A random trip to a classic electric cars factory in the UK led to one Bermudian creating the vehicle of his dreams – and bringing it home to the island.
The personalised RBW Roadster sports car, manufactured near Birmingham and shipped to the island by container ship, is truly one of a kind with a sporty vintage design and modern-day bells and whistles.
Its extraordinary journey from factory floor to Bermuda’s winding roads has also sparked a new partnership between the RBW Electric Classic Cars company and Bermuda dealers Auto Solutions, which stepped in at the last-minute to help get the vehicle off the ship and on the road.
The buyer had long held an interest in classic cars, but said buying one was the last thing on his mind when he visited the factory while on vacation and met Peter Swain, the founder and CEO of the company.
“The whole experience was rather surreal,” said the buyer, who asked not to be named. “You get to choose whatever colour you want, whatever leather you want, which is a bit unusual when you are looking at a car to buy.
“We had a test drive. It’s so fantastic: the experience of driving the MGB but also driving an electric version.
“We have always said we are going to own a convertible, but I can’t say at that point we were thinking of buying the car.”
The “infectiously enthusiastic” Mr Swain later got in touch with the buyer and persuaded him to make the purchase; the car was then built and placed in a container ship to Bermuda.
That was just the beginning of the journey.
Once it reached Bermuda, Mr Swain – who had made his own arrangements to get to the island – had to figure out how to get the car off the ship; it was also not licensed for the island’s roads.
He was pointed in the direction of Auto Solutions.
Managing director Glen Smith said: “They showed up on a Monday morning and asked if there was someone who can help them. So literally we went through the whole process.”
This involved connecting the car to its battery so it could drive off the ship, and attaching trade plates so it could be taken to the dealership on St John’s Road for a sponge bath and on to TCD to get licensed.
“It was a happy ending,” the buyer said. “This was an impulse purchase – for someone who wanted one when they were young but never did.”
Rebecca Swain, customer service representative at RBW and daughter of Peter Swain, said her father had a passion for personal service in the electric car world.
She said of the Roadster: “It’s a tiny car but I have noticed the size of your roads and it’s perfect! I have been on the motorways in the UK in this car and it’s terrifying, but around the country lanes it’s beautiful.”
For more information on RBW Electric Classic Cars, visit www.rbwevcars.com
Class: D | $125,000 | Auto Solutions
It’s been a wee while since I drove it, but I’m still smiling, writes Ian Hind.
It’s an MG, folks, but not as we know it. Well, it can’t be, because it doesn’t have three pedals that look like upturned spoons, doesn’t shake, rattle and roll, but does have comfortable seats and is quiet.
Built around a brand new MGB bodyshell by RBW EV cars in Birmingham, UK, this car has modern components, including an electric battery pack and drive train, 7-inch 24-bit touch screen information panel, bespoke double wishbone suspension, disc brakes with regenerative braking, 185/50R16 radial tyres, soft top roof, electric windows and a simple instrument cluster consisting of a battery condition gauge and speedometer.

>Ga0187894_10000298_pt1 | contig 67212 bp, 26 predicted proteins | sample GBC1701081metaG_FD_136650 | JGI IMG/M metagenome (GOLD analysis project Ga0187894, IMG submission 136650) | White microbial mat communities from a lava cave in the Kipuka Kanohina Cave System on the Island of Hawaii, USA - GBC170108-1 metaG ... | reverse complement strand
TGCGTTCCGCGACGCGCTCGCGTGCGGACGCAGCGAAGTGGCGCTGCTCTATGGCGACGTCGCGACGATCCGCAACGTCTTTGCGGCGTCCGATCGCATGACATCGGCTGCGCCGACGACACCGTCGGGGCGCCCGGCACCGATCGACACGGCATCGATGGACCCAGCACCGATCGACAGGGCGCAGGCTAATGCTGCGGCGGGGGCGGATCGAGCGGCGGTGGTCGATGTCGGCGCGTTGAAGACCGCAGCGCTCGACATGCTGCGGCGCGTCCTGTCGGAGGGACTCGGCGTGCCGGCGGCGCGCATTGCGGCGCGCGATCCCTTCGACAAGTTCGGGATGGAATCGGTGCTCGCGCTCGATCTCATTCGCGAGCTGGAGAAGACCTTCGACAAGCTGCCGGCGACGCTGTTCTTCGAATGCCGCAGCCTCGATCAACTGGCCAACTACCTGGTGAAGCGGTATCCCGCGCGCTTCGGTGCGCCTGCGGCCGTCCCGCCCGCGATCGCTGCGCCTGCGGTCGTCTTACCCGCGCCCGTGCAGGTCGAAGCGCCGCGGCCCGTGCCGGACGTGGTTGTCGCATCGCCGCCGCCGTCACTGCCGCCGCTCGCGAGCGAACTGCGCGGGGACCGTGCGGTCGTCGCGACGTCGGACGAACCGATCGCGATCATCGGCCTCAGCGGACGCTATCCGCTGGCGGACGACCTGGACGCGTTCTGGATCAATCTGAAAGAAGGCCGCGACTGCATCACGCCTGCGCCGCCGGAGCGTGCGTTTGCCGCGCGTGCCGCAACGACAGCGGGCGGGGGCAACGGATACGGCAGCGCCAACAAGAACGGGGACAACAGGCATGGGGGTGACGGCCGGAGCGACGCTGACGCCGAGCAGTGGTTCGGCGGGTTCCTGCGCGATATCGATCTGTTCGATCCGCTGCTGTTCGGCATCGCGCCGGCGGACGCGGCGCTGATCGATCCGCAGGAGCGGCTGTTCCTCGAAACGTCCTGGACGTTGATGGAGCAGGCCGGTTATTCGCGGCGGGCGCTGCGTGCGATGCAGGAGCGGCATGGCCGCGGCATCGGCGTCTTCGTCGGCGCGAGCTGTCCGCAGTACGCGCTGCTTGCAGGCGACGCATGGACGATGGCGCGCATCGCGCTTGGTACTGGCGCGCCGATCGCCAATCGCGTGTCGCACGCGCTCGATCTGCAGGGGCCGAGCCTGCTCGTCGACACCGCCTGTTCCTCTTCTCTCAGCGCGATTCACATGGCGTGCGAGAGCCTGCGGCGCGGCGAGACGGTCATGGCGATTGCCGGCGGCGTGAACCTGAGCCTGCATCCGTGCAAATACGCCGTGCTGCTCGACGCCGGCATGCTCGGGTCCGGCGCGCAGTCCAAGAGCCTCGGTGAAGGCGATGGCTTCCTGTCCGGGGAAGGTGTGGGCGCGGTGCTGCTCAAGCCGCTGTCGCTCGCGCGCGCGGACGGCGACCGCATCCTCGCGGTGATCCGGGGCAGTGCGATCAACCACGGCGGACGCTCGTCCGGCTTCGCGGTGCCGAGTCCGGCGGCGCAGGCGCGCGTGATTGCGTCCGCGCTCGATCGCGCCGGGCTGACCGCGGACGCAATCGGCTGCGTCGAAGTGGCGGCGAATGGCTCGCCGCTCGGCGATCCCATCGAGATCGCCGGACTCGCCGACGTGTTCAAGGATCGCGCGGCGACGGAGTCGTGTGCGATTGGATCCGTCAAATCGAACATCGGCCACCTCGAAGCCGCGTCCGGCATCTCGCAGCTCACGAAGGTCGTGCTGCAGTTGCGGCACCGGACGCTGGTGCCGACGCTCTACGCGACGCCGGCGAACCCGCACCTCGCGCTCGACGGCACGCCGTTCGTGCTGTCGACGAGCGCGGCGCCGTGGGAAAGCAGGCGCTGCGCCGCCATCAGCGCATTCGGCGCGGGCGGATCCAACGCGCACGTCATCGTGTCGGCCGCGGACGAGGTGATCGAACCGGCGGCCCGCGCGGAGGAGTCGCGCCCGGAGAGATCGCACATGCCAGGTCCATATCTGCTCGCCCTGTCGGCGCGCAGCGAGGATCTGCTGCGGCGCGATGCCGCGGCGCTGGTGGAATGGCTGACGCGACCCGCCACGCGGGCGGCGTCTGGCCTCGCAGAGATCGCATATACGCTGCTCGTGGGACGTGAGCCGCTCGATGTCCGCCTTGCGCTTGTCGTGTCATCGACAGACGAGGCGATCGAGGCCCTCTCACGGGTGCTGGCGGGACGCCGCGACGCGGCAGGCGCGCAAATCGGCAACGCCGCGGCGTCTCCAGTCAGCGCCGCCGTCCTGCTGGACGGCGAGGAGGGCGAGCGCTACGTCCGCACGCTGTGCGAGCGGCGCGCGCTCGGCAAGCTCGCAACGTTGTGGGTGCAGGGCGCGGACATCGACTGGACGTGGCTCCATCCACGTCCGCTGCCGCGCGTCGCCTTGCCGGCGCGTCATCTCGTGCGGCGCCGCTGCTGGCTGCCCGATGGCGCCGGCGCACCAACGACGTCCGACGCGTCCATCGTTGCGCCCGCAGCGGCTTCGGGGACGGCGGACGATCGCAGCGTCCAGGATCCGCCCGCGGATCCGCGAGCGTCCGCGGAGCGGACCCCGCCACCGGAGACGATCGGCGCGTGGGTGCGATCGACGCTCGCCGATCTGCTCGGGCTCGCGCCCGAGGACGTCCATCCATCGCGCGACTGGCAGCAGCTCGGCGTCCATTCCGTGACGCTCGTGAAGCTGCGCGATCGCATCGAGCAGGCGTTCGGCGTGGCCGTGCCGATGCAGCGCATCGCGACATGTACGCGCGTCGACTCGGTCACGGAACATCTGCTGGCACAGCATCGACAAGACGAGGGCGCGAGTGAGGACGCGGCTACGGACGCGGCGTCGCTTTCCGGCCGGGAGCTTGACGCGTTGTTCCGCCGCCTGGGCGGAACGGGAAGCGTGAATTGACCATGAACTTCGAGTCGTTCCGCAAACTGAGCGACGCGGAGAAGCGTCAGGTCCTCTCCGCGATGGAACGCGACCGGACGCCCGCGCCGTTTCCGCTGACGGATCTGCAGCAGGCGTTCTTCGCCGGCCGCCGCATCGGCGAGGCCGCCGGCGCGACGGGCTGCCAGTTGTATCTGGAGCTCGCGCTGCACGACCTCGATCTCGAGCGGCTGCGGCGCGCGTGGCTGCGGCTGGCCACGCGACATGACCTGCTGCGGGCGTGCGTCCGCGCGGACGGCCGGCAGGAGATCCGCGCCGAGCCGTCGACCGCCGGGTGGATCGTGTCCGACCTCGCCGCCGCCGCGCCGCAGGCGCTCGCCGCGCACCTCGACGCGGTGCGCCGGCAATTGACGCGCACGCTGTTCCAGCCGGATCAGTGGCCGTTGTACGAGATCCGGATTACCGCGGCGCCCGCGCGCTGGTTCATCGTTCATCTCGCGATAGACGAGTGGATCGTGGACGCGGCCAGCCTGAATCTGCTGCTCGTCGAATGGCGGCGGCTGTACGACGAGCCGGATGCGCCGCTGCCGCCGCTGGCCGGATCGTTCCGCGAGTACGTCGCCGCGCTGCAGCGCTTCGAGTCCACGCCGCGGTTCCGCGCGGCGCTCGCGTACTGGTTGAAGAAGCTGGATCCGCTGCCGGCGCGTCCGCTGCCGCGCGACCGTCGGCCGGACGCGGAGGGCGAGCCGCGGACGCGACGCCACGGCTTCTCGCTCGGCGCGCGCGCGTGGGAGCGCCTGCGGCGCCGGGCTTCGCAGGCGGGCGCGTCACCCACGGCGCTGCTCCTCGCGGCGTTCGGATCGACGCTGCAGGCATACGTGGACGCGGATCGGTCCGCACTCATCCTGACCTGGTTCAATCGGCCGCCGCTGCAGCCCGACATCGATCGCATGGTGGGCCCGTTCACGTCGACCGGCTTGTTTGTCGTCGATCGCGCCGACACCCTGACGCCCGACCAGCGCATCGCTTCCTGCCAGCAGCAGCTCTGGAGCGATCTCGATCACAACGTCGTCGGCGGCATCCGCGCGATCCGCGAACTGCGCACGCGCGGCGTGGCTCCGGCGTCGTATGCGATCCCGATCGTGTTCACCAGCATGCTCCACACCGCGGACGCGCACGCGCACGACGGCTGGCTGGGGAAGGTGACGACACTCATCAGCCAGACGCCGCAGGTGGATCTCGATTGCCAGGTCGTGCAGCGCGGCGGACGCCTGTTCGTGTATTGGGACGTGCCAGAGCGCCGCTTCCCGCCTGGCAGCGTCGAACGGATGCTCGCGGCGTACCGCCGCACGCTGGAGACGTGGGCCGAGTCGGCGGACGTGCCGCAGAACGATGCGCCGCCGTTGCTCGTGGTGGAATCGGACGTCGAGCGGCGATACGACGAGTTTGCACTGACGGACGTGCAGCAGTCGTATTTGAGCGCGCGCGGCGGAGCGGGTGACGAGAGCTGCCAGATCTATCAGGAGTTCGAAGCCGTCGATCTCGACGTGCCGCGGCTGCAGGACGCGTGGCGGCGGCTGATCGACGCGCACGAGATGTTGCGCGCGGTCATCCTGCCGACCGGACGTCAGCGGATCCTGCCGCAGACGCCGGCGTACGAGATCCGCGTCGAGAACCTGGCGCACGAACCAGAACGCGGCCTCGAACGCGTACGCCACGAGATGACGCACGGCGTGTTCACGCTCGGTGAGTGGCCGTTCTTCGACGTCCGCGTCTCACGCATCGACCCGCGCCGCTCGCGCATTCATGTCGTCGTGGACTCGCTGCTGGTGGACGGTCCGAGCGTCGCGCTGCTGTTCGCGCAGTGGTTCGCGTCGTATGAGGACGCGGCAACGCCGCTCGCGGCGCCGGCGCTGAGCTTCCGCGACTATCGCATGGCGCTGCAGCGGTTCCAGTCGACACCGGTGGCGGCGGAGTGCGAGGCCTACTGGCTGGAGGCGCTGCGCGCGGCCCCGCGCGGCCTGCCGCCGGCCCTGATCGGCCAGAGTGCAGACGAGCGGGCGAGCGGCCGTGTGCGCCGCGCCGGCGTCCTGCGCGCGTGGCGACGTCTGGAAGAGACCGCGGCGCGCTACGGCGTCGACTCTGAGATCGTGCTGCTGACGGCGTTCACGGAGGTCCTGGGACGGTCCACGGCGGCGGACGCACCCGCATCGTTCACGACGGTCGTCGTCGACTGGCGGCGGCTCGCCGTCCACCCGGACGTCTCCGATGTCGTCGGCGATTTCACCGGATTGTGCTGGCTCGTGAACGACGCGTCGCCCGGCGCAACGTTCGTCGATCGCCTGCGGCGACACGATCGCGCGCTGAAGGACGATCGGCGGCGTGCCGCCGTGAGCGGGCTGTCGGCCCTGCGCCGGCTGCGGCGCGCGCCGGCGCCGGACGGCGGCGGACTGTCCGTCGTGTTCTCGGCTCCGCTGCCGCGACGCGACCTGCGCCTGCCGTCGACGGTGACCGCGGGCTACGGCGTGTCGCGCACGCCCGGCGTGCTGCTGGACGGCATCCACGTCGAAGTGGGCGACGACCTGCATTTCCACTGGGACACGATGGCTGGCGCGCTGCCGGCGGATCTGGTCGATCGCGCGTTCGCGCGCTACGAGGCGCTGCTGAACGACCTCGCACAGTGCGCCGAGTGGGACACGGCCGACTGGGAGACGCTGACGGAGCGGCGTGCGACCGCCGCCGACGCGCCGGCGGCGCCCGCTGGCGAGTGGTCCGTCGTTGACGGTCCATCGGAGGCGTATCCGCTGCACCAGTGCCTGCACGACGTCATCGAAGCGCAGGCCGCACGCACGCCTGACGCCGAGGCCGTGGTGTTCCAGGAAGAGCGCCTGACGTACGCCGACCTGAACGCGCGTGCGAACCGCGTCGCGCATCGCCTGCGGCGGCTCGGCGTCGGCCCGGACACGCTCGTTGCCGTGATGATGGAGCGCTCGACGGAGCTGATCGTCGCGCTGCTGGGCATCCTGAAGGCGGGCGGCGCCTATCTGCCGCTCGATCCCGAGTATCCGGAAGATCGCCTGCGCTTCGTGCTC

It is bespoke in every sense of the word, as the customer gets to pick literally any body paint colour, leather upholstery and trim with a choice of five colours, steering wheel design, six-wheel style options, soft or hard top and so on.
The one I drove was the seventh built, marketed as a Roadster, totally unique.
From the long, sleek, humped bonnet, originally designed to hold a V8 engine, to the chrome bumpers, wire wheels, simple windscreen, wood rimmed steering wheel and small side mirrors, it screamed MGB. Yet, it isn’t, and that’s the key.
Getting into the car for the test drive was like stepping back in time.
The dark green paint job, the tan leather upholstery and trim, slim steering wheel and chrome bumpers all spoke late 1960s, early 1970s. (By 1974, MGs had a heavy black rubber bumper fitted to meet US safety regulations)
The outstanding features of the drive were the lack of noise, the crispness of the handling and the sheer pleasure of driving such a gorgeous piece of kit. It would be an exaggeration to say it drove like a go-kart, but it had that sharpness in the steering. With the modern suspension underneath, the ride was smooth and comfortable, aided by the padded supportive leather seating.
Like all electric drive vehicles, the acceleration from a standing start is dramatic, more so when you hit a hill. I’ve no idea what it’s like at high speed, or what top speed it can reach, for obvious reasons, but you sure know you’re driving a sports car.
The pedal response is instantaneous, and with a little practice and awareness, you can slow down without touching the brakes due to the regenerative braking.
The test drive route brought me back along Front Street and, in slow moving in traffic, we attracted a fair number of admiring glances.
6 Hyperdrive batteries deliver juice to a 70kw motor giving a maximum range of 160 miles. The top speed is about 85-90mph, more than enough for our roads.
By the time you read this article, it is likely that a local car dealership has been officially appointed to take care of sales, aftersales and any warranty issues. They will also have a range of paint and upholstery samples for local customers.
Wouldn’t it be nice to see a fleet of them one day in the Bermuda Day Parade?